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Coronavirus (COVID-19): the policing response and what you need to know

Drone Deployments 2019-2020

Date of request: July 29, 2020
Reference: 757/20

Request

Please can you tell me if the Avon and Somerset Constabulary has used drones (UAVs) during 2019-20, either operationally or in testing?

If drones have been used please confirm

  1. a) the dates of their use
  2. b) The purpose for using them
  3. c) the company which supplied them

Response

Avon and Somerset Constabulary have used drones during 2019 and 2020.

Please find the monthly breakdown for 2019 and January – June 2020 below. We are unable to provide any further figures for 2020 as these numbers are collated quarterly by the multiple departments that use drones. They will therefore be available in September.

Monthly breakdown of drone deployment: Total deployed:
2019  
January 8
February 3
March 13
April 10
May 14
June 15
July 17
September 21
October 7
November 12
December 12
2020: 6
January 7
February 5
March 20
April 22
May 21
June 28

The constabulary uses drones for a variety of policing purposes including but not limited to; Person Search; Crime scene search and recording; Public safety and management of crowded spaces. Road collision investigation and recording; Firearms support; Operational response; Training and planning support. Support to partner agencies (Fire/ Local Authority/ Environment agency etc) and Support to Enabling services (Estates & facilities).

The Constabulary does not sub-contract any UAV services from outside bodies.

The information you have requested regarding the company that supplies Avon and Somerset Constabulary with drones has been considered exempt from disclosure. The exemption applicable to the withheld information is section 31(1)(a)(b) of the act which relates to law enforcement.  Section 31 is a qualified and prejudice based exemption which means there is a requirement to identify and evidence the harm that would be caused by disclosure and consideration given to the public interest which is below.

Harm

There are concerns associated with the release of any information that would identify the type of UAVs owned by the constabulary as law enforcement could be adversely affected. The release of this information would equip individuals involved in criminal activity with an indication of our capabilities. This information, together with other information already in the public domain would assist those involved in criminal behaviour in identifying the vehicles that are used for covert operations. This would render them useless, hinder the prevention and detection of crime and could compromise ongoing and future enquiries.

Public Interest Test for Section 31(1)(a)(b)

Considerations favouring disclosure

Disclosure may add value to the accuracy of public debate with regards to resources allocated for the prevention and detection of crime.

Considerations favouring non-disclosure

The Police Service has a duty to deliver effective law enforcement ensuring that the prevention and detection of crime, apprehension or prosecution of offenders, and administration of justice is carried out appropriately.

Disclosing information that would allow the identification of force UAVs could compromise their operational purpose and allow them to be targeted. Disclosure may reveal what resources are available and this information could enable police strength to be determined and circumvented by those intent on committing crime.  The release of this information could therefore provide a tactical advantage to offenders which would negatively impact on public safety and undermine the policing purpose.

Disclosing the details of UAVs would provide sufficient information to those involved in criminal activity of the capabilities available to the force when carrying out policing duties. This could result in them taking steps to evade detection and to destroy evidence if they believe that their movements are being monitored. This could also lead to UAVs being damaged or identified which would render any capabilities useless.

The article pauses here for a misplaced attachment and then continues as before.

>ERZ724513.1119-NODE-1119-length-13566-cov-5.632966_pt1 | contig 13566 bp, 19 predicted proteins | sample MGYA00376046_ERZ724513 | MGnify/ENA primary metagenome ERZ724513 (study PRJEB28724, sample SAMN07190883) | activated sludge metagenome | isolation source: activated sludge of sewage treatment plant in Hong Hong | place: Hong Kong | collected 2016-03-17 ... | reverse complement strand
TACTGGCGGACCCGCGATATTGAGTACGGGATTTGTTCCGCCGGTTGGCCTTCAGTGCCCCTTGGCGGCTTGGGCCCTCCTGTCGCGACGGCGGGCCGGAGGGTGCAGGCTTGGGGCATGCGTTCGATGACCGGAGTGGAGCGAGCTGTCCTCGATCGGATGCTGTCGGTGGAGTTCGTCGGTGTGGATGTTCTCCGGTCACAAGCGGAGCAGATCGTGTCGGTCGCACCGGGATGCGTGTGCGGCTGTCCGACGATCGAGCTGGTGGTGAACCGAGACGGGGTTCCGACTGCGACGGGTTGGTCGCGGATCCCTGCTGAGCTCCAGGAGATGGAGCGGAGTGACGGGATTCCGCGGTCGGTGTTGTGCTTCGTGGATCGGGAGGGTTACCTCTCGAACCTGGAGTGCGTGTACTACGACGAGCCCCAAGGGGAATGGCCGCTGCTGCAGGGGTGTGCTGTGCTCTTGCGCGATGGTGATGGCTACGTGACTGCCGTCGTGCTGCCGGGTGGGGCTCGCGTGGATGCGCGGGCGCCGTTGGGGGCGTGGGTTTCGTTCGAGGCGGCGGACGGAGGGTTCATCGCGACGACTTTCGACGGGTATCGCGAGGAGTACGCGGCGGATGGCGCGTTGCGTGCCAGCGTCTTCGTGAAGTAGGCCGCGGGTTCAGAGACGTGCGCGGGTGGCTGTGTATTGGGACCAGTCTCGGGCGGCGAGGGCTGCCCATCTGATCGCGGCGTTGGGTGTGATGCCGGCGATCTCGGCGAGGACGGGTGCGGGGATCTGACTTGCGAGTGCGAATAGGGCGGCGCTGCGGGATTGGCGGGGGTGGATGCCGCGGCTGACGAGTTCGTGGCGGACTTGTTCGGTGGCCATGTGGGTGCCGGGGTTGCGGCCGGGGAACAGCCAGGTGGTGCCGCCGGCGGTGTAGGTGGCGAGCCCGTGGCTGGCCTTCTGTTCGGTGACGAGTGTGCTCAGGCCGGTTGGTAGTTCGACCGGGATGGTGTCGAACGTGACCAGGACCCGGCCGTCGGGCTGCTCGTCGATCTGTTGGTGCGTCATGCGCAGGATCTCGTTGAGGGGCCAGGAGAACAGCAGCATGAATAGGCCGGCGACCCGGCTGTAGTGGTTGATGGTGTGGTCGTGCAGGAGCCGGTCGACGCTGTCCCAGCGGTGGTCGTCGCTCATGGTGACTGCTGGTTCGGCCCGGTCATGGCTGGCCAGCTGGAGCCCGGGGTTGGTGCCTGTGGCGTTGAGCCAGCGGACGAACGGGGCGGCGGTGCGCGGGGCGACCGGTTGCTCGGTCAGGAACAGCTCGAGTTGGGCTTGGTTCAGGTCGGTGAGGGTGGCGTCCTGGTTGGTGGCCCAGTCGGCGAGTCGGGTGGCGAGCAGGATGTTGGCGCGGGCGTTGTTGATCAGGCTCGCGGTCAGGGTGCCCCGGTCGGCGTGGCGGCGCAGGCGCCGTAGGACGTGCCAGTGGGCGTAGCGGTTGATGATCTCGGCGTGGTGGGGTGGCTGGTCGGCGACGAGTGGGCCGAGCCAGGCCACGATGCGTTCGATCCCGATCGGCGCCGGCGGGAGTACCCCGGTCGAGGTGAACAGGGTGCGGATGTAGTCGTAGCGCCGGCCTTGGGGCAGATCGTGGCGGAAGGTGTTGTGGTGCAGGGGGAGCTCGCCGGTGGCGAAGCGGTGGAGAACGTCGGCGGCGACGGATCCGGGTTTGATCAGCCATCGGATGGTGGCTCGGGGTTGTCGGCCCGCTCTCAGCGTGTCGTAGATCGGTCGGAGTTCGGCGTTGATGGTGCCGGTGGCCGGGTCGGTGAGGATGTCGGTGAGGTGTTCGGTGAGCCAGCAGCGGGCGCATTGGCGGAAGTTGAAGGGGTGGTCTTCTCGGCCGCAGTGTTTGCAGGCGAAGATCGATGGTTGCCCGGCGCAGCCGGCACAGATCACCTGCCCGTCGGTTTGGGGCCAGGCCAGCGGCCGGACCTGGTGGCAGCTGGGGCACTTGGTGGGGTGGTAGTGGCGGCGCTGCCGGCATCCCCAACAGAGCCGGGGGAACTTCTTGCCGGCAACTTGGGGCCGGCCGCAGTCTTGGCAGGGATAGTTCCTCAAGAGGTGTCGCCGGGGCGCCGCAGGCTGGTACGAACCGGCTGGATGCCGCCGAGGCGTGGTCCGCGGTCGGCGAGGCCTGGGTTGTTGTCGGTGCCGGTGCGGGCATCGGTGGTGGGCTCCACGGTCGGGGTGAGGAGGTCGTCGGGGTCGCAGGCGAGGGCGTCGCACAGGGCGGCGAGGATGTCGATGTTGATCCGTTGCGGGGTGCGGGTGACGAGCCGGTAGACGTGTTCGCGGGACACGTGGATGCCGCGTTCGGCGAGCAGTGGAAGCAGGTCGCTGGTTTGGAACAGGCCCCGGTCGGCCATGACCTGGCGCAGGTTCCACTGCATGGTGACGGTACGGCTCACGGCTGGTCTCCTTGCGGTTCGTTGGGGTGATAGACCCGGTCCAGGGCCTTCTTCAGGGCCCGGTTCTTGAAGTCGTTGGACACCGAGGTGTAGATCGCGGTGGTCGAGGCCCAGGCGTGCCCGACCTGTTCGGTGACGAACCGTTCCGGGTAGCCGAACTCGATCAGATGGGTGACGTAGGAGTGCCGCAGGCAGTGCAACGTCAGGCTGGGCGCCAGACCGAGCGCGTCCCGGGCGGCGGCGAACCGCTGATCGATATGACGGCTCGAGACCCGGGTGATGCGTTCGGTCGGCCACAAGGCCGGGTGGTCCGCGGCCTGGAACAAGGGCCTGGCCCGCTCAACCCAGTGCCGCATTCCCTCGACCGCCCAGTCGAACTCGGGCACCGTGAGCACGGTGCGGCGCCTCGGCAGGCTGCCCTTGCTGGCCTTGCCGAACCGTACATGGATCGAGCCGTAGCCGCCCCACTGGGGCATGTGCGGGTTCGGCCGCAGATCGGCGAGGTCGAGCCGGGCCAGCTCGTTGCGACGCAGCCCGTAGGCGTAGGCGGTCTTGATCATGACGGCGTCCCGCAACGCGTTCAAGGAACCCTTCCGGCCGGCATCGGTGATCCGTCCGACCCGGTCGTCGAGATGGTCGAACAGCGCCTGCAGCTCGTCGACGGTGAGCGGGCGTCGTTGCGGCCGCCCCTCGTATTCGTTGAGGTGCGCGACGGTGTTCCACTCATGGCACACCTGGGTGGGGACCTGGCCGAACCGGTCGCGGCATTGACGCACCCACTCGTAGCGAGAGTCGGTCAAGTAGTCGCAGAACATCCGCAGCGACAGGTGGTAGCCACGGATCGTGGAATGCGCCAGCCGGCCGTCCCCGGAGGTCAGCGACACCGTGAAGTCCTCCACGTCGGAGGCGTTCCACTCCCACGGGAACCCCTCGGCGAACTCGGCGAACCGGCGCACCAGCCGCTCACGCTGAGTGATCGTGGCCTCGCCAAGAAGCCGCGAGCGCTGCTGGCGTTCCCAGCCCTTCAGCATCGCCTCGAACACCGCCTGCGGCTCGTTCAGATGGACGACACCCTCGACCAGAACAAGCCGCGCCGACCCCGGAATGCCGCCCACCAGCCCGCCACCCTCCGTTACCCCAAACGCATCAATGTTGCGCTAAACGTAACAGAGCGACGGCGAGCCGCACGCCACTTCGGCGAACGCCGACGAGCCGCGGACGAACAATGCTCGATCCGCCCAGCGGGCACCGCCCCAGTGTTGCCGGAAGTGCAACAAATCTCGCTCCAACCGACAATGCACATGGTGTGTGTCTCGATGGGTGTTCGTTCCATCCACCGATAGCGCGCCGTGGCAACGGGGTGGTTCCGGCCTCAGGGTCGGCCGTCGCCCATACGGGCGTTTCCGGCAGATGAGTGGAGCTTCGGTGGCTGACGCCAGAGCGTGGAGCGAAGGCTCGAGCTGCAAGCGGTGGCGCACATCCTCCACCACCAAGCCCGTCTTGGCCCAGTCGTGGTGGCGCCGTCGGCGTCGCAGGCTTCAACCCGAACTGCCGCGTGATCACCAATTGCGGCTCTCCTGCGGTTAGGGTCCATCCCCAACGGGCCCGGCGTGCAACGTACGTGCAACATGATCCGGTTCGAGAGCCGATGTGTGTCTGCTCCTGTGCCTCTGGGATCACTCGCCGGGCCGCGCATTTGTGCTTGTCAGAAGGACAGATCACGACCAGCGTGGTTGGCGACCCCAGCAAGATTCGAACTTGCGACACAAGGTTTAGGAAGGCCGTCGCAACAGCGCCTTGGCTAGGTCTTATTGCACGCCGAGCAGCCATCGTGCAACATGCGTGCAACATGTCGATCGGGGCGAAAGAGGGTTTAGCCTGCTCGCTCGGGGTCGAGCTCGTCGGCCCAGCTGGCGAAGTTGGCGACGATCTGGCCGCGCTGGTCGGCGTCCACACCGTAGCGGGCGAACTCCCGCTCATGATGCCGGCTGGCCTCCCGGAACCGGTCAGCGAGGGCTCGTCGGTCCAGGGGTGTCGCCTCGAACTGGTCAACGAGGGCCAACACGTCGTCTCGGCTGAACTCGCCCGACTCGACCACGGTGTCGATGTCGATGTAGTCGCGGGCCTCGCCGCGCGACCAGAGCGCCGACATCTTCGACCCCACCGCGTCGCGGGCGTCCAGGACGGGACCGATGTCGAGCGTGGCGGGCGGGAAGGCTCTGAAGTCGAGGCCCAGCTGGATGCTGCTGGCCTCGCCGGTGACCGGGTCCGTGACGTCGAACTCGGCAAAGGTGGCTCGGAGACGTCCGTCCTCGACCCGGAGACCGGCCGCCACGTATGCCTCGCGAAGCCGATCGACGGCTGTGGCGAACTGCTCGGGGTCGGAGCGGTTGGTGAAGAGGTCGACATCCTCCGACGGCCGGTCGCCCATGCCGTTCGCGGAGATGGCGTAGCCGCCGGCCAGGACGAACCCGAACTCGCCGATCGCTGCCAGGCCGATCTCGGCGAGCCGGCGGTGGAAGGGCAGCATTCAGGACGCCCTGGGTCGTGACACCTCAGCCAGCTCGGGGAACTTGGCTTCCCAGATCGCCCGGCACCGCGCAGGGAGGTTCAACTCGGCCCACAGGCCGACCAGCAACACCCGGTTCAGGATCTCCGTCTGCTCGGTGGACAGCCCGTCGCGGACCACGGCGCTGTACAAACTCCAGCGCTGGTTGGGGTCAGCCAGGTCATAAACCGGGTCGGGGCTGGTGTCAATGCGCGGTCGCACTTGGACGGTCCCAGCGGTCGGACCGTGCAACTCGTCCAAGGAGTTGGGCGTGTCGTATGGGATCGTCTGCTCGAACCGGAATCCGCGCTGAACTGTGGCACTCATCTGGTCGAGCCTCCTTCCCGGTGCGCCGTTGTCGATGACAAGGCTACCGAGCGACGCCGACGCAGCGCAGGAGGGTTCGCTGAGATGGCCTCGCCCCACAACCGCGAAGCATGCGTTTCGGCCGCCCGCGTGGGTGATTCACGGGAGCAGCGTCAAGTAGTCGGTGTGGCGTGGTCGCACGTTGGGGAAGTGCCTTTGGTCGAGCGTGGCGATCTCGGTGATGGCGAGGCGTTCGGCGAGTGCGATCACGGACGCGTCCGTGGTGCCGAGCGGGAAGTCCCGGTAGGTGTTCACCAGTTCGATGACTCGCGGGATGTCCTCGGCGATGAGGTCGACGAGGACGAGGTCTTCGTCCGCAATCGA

Balance Test 

The ability to deliver effective law enforcement is of paramount importance.  Whilst the value of transparency is recognised, there is no further tangible benefit to disclosing the company that supplies our drones, and in turn the type of UAVs owned by the Constabulary.  This may be interesting to some individuals however this is as you will appreciate different to being in the public’s interest to know.  To disclose this information concerning Police drones would have an adverse effect on our ability to prevent and detect crime.  Therefore on balance the factors favouring non-disclosure outweigh those favouring. This represents a refusal notice for this part of your request.

Avon and Somerset Constabulary neither confirms nor denies that it holds any other information relevant to the request by virtue of the following exemptions:

Section 23(5) – Information supplied by, or concerning, certain security bodies

Section 24(2) – National Security

Section 31(3) – Law Enforcement

Section 23 is an absolute class-based exemption and there is no requirement to conduct a harm or public interest test.

Sections 24, and 31 are prejudice based qualified exemptions and there is a requirement to articulate the harm that would be caused in confirming or denying that any other information is held as well as carrying out a public interest test.

Harm for the partial NCND

As you may be aware, disclosure under FOIA is a release to the public at large. Whilst not questioning the motives of yourself, confirming or denying that any other information is held regarding the use of this specialist equipment for covert use, would show criminals what the capacity, tactical abilities and capabilities of the force are, allowing them to target specific areas of the UK to conduct their criminal/terrorist activities. Confirming or denying the specific circumstances in which the police service may or may not deploy UAV’s, would lead to an increase of harm to covert investigations and compromise law enforcement. This would be to the detriment of providing an efficient policing service and a failure in providing a duty of care to all members of the public.

The threat from terrorism cannot be ignored.  It is generally recognised that the international security landscape is increasingly complex and unpredictable. Since 2006, the UK Government have published the threat level, based upon current intelligence and that threat is currently categorised as ‘substantial’, see link; https://www.mi5.gov.uk/threat-levels